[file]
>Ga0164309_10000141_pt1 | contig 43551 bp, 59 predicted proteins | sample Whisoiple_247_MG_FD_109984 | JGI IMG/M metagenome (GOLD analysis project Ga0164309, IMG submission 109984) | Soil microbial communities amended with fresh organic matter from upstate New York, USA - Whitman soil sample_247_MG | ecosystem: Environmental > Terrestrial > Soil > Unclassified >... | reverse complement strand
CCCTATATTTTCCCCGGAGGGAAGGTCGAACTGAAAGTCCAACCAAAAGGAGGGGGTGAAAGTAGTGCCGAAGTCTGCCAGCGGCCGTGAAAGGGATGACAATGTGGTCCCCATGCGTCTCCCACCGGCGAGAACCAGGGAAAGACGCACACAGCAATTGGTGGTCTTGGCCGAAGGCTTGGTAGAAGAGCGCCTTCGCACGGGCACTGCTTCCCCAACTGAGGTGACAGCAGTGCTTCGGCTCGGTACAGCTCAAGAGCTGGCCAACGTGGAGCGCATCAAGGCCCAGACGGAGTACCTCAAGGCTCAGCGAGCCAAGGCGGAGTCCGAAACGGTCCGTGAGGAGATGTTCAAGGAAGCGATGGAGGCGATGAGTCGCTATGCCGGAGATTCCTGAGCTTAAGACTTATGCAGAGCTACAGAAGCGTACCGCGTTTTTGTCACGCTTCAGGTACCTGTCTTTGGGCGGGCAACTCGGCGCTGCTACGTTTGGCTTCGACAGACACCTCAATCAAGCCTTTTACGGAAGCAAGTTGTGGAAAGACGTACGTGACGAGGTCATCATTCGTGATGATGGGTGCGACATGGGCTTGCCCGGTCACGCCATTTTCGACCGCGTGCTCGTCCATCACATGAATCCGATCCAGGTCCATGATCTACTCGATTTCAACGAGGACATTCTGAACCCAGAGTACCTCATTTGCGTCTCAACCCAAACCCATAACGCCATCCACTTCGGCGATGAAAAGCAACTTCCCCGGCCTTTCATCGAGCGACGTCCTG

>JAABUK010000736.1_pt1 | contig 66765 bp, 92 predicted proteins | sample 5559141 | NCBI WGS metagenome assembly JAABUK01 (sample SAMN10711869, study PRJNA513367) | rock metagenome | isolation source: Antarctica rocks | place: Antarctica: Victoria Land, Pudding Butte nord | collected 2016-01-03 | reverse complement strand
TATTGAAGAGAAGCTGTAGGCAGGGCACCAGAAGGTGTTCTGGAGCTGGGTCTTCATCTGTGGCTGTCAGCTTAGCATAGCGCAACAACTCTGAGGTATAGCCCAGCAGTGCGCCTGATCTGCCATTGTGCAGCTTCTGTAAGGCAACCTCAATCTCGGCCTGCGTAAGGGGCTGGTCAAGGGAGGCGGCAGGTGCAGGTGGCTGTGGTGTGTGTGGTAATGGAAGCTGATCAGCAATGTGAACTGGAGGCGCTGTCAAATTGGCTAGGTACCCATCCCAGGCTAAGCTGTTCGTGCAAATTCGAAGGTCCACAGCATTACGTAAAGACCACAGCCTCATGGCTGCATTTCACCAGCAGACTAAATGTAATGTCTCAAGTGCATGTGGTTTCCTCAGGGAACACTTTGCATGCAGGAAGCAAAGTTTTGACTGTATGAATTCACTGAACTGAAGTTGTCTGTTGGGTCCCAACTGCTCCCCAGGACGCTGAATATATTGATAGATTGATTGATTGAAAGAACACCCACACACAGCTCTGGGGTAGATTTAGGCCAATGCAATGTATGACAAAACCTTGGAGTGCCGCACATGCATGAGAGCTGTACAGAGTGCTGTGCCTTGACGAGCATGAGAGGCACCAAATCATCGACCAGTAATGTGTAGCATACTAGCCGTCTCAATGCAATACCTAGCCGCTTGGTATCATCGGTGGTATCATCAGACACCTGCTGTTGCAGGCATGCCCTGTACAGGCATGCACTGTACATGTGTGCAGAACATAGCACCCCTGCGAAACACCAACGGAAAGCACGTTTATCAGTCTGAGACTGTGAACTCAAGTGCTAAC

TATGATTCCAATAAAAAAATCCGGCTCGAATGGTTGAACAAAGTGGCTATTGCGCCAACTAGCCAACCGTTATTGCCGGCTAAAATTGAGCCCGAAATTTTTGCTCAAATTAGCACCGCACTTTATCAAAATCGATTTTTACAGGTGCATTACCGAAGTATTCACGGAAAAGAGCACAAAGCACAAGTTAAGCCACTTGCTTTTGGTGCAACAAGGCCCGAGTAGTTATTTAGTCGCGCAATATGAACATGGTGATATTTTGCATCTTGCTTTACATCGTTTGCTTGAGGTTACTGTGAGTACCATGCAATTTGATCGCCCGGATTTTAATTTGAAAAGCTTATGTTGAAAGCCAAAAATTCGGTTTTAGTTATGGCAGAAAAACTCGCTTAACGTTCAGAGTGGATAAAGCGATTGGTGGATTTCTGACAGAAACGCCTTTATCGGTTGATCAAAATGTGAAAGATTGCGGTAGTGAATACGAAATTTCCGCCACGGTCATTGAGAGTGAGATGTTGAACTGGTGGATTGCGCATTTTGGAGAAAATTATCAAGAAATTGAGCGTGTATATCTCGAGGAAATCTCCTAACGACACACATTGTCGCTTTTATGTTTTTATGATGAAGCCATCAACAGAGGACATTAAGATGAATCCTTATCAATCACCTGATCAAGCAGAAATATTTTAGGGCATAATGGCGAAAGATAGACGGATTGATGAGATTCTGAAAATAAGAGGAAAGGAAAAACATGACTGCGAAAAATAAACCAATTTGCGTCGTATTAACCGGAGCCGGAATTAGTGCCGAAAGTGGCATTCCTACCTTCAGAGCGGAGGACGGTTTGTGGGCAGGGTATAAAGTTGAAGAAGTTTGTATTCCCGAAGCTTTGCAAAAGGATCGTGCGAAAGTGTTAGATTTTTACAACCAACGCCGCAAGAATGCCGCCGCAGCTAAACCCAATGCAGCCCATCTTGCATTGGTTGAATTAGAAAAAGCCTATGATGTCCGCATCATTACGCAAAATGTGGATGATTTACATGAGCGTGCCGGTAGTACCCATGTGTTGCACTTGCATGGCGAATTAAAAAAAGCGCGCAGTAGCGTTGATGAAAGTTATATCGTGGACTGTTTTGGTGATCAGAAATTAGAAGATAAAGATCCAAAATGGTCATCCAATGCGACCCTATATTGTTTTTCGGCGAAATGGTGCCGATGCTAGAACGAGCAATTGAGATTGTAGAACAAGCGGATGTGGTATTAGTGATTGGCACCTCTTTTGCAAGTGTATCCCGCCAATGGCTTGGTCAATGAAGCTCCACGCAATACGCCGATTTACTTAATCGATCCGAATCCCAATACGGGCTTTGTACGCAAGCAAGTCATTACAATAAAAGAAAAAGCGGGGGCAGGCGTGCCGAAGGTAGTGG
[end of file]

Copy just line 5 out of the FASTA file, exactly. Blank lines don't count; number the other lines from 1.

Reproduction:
TATGATTCCAATAAAAAAATCCGGCTCGAATGGTTGAACAAAGTGGCTATTGCGCCAACTAGCCAACCGTTATTGCCGGCTAAAATTGAGCCCGAAATTTTTGCTCAAATTAGCACCGCACTTTATCAAAATCGATTTTTACAGGTGCATTACCGAAGTATTCACGGAAAAGAGCACAAAGCACAAGTTAAGCCACTTGCTTTTGGTGCAACAAGGCCCGAGTAGTTATTTAGTCGCGCAATATGAACATGGTGATATTTTGCATCTTGCTTTACATCGTTTGCTTGAGGTTACTGTGAGTACCATGCAATTTGATCGCCCGGATTTTAATTTGAAAAGCTTATGTTGAAAGCCAAAAATTCGGTTTTAGTTATGGCAGAAAAACTCGCTTAACGTTCAGAGTGGATAAAGCGATTGGTGGATTTCTGACAGAAACGCCTTTATCGGTTGATCAAAATGTGAAAGATTGCGGTAGTGAATACGAAATTTCCGCCACGGTCATTGAGAGTGAGATGTTGAACTGGTGGATTGCGCATTTTGGAGAAAATTATCAAGAAATTGAGCGTGTATATCTCGAGGAAATCTCCTAACGACACACATTGTCGCTTTTATGTTTTTATGATGAAGCCATCAACAGAGGACATTAAGATGAATCCTTATCAATCACCTGATCAAGCAGAAATATTTTAGGGCATAATGGCGAAAGATAGACGGATTGATGAGATTCTGAAAATAAGAGGAAAGGAAAAACATGACTGCGAAAAATAAACCAATTTGCGTCGTATTAACCGGAGCCGGAATTAGTGCCGAAAGTGGCATTCCTACCTTCAGAGCGGAGGACGGTTTGTGGGCAGGGTATAAAGTTGAAGAAGTTTGTATTCCCGAAGCTTTGCAAAAGGATCGTGCGAAAGTGTTAGATTTTTACAACCAACGCCGCAAGAATGCCGCCGCAGCTAAACCCAATGCAGCCCATCTTGCATTGGTTGAATTAGAAAAAGCCTATGATGTCCGCATCATTACGCAAAATGTGGATGATTTACATGAGCGTGCCGGTAGTACCCATGTGTTGCACTTGCATGGCGAATTAAAAAAAGCGCGCAGTAGCGTTGATGAAAGTTATATCGTGGACTGTTTTGGTGATCAGAAATTAGAAGATAAAGATCCAAAATGGTCATCCAATGCGACCCTATATTGTTTTTCGGCGAAATGGTGCCGATGCTAGAACGAGCAATTGAGATTGTAGAACAAGCGGATGTGGTATTAGTGATTGGCACCTCTTTTGCAAGTGTATCCCGCCAATGGCTTGGTCAATGAAGCTCCACGCAATACGCCGATTTACTTAATCGATCCGAATCCCAATACGGGCTTTGTACGCAAGCAAGTCATTACAATAAAAGAAAAAGCGGGGGCAGGCGTGCCGAAGGTAGTGG